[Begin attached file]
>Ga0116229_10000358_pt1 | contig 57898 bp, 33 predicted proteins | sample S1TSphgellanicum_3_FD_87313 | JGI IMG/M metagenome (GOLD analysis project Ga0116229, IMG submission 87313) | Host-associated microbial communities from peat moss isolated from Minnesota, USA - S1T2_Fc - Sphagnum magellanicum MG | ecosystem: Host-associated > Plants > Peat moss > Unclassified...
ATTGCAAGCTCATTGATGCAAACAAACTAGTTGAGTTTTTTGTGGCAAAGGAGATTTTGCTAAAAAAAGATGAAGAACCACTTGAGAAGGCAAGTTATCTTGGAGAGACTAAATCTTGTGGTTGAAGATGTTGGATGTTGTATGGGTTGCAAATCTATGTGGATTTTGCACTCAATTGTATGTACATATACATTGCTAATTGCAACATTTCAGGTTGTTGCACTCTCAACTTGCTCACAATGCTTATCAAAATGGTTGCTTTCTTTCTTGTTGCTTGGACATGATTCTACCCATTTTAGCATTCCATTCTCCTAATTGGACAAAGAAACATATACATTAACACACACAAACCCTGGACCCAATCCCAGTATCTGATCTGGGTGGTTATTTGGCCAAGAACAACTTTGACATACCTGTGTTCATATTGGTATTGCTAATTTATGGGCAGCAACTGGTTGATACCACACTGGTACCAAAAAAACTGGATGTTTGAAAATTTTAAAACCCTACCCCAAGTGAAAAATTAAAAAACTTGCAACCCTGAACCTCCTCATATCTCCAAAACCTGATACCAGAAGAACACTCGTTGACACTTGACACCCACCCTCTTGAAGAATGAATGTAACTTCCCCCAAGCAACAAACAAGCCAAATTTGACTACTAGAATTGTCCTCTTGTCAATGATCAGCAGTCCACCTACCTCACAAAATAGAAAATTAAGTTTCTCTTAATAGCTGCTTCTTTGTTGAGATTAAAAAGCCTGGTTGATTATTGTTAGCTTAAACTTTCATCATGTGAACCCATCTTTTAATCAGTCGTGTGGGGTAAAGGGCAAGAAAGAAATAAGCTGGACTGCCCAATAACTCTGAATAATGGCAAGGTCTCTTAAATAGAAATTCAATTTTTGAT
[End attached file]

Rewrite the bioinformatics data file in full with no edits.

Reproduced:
>Ga0116229_10000358_pt1 | contig 57898 bp, 33 predicted proteins | sample S1TSphgellanicum_3_FD_87313 | JGI IMG/M metagenome (GOLD analysis project Ga0116229, IMG submission 87313) | Host-associated microbial communities from peat moss isolated from Minnesota, USA - S1T2_Fc - Sphagnum magellanicum MG | ecosystem: Host-associated > Plants > Peat moss > Unclassified...
ATTGCAAGCTCATTGATGCAAACAAACTAGTTGAGTTTTTTGTGGCAAAGGAGATTTTGCTAAAAAAAGATGAAGAACCACTTGAGAAGGCAAGTTATCTTGGAGAGACTAAATCTTGTGGTTGAAGATGTTGGATGTTGTATGGGTTGCAAATCTATGTGGATTTTGCACTCAATTGTATGTACATATACATTGCTAATTGCAACATTTCAGGTTGTTGCACTCTCAACTTGCTCACAATGCTTATCAAAATGGTTGCTTTCTTTCTTGTTGCTTGGACATGATTCTACCCATTTTAGCATTCCATTCTCCTAATTGGACAAAGAAACATATACATTAACACACACAAACCCTGGACCCAATCCCAGTATCTGATCTGGGTGGTTATTTGGCCAAGAACAACTTTGACATACCTGTGTTCATATTGGTATTGCTAATTTATGGGCAGCAACTGGTTGATACCACACTGGTACCAAAAAAACTGGATGTTTGAAAATTTTAAAACCCTACCCCAAGTGAAAAATTAAAAAACTTGCAACCCTGAACCTCCTCATATCTCCAAAACCTGATACCAGAAGAACACTCGTTGACACTTGACACCCACCCTCTTGAAGAATGAATGTAACTTCCCCCAAGCAACAAACAAGCCAAATTTGACTACTAGAATTGTCCTCTTGTCAATGATCAGCAGTCCACCTACCTCACAAAATAGAAAATTAAGTTTCTCTTAATAGCTGCTTCTTTGTTGAGATTAAAAAGCCTGGTTGATTATTGTTAGCTTAAACTTTCATCATGTGAACCCATCTTTTAATCAGTCGTGTGGGGTAAAGGGCAAGAAAGAAATAAGCTGGACTGCCCAATAACTCTGAATAATGGCAAGGTCTCTTAAATAGAAATTCAATTTTTGAT